At rest, blood lactate concentrations ranged from 2.0 to 4.8 mmol l–1 and did not vary significantly in relation to sex (P=0.3085), line type (P=0.1926; sex×line type interaction P=0.4516) or mini-muscle status (P=0.0535) (Fig. 6). During wheel running, lactate ranged from 2.8 to 11.5 mmol l–1, and was lower in mini-muscle individuals (P=0.0448) but did not vary in relation to sex or line type (P=0.7652 and P=0.5914, respectively; sex×line type interaction P=0.6458). Wheel running from the 20 min prior to blood sampling was not a significant predictor of lactate concentration in the full nested ANCOVA model (P=0.6791). At exhaustion following treadmill exercise, lactate concentrations ranged from 3.5 to 13.5 mmol l–1, and did not vary in relation to mini-muscle (P=0.2331), sex (P=0.3480) or line type (P=0.3255; sex×line type P=0.7570). A priori contrasts in the repeated-measures ANCOVA indicated that lactate concentrations during voluntary wheel running were significantly higher than at rest (P=0.0031) and that values at treadmill exhaustion were higher than at rest (P<0.0001) or during wheel running (P=0.0024).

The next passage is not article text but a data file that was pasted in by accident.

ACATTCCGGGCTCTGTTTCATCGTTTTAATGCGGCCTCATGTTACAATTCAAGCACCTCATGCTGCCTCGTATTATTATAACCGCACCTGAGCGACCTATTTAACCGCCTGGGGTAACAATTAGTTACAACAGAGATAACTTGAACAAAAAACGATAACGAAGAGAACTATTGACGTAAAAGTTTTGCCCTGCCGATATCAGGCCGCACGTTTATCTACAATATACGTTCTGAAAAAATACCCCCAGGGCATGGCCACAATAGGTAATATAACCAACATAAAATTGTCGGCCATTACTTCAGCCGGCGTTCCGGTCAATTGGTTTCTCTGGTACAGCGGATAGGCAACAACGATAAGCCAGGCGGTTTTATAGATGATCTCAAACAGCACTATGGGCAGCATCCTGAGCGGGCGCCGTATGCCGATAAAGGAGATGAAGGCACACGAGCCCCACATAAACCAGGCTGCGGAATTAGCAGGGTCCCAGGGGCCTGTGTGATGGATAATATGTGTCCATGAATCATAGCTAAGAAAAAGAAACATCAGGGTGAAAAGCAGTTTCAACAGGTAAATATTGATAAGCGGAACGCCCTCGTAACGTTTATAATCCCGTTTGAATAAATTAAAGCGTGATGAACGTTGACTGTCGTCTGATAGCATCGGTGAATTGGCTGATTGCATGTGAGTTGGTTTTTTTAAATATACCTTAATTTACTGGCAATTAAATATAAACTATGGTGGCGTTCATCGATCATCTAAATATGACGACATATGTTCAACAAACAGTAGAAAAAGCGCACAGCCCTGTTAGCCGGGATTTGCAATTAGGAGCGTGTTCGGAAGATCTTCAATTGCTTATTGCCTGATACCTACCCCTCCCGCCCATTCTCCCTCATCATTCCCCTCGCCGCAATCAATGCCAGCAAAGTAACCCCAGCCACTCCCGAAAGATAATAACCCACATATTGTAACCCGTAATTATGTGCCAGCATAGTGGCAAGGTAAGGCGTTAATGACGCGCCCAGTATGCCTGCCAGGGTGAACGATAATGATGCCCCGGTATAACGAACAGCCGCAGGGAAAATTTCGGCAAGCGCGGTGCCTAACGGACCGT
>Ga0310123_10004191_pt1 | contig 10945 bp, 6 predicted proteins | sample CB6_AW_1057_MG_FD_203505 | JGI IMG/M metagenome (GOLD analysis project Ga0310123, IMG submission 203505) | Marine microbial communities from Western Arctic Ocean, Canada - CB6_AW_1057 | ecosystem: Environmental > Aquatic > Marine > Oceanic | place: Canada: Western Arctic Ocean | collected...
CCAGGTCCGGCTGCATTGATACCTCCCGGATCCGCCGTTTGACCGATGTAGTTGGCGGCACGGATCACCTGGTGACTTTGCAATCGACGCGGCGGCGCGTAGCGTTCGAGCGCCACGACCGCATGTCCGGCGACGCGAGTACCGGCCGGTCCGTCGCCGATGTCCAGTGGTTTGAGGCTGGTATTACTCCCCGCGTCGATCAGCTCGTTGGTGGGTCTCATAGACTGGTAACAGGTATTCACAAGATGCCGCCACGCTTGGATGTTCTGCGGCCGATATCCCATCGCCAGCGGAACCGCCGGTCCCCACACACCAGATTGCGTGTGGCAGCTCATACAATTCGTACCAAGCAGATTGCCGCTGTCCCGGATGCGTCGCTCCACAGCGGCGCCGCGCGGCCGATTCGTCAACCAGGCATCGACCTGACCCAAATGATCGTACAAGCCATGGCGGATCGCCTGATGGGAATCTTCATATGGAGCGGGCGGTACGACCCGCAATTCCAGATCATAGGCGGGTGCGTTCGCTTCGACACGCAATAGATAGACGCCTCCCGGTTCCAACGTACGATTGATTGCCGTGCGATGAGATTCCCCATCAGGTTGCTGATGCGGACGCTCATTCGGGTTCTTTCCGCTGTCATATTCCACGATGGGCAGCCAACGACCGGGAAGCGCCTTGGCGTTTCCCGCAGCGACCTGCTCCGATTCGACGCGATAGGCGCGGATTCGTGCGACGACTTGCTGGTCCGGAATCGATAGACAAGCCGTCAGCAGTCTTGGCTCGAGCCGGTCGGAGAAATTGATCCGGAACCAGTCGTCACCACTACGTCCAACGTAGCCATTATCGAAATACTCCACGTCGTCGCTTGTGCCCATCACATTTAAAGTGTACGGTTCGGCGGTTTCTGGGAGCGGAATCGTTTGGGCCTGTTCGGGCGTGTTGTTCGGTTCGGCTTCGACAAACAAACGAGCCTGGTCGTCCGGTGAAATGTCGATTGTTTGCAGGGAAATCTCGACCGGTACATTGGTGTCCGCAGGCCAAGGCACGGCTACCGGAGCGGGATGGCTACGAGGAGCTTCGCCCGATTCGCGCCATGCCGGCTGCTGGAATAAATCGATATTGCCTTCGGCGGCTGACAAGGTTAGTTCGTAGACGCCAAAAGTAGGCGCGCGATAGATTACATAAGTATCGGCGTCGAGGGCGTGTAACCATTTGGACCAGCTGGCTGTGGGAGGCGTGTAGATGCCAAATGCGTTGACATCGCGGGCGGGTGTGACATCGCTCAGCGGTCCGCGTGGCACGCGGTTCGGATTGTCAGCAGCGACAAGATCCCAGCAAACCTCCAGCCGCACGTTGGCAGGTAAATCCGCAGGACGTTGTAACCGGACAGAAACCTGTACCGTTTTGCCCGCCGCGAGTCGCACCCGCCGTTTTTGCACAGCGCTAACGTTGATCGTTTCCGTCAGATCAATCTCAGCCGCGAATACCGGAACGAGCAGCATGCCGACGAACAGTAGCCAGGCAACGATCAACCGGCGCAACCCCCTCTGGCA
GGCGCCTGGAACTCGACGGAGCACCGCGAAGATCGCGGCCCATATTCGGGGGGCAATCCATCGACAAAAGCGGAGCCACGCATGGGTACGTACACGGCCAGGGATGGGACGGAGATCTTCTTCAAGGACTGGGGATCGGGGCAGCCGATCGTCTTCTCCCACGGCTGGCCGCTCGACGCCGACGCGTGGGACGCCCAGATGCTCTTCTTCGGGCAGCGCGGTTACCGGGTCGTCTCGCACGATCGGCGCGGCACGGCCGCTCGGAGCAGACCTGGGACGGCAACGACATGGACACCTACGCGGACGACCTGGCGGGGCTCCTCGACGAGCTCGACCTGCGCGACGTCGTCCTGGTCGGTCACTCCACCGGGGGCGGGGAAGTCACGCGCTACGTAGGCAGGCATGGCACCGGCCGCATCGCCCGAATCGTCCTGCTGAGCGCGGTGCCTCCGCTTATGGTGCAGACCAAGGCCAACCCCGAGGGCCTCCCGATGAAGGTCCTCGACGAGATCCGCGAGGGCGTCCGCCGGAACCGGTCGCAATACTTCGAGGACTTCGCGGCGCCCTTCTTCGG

Selective breeding for high voluntary wheel-running behaviour in four replicate lines has produced mice that run almost three times more revolutions per day than four unselected control lines. Before the start of the selection experiment, it was hypothesized that the evolution of high voluntary running would entail both increases in physical capacities for exercise and changes in the brain that affect motivation, willingness to run or the reward perceived from running (e.g. Friedman et al., 1992; Garland, 2003; Swallow et al., 2009). Changes in the brain have clearly occurred and seem to indicate motivational alterations in the HR lines (e.g. Rhodes et al., 2005; Keeney et al., 2008; Rhodes and Kawecki, 2009). Previously, we reported that HR mice have elevated V̇O2max during forced treadmill exercise (Swallow et al., 1998b; Rezende et al., 2006a; Rezende et al., 2006b). Here, we report for the first time that HR mice of both sexes have elevated treadmill endurance-running capacity compared with C mice. Thus, the results of this mouse selection experiment are consistent with findings from a selection experiment using rats in which bidirectional selection for treadmill endurance has led to corresponding divergence between the up- and down-selected lines in both V̇O2max and voluntary wheel running (Waters et al., 2008).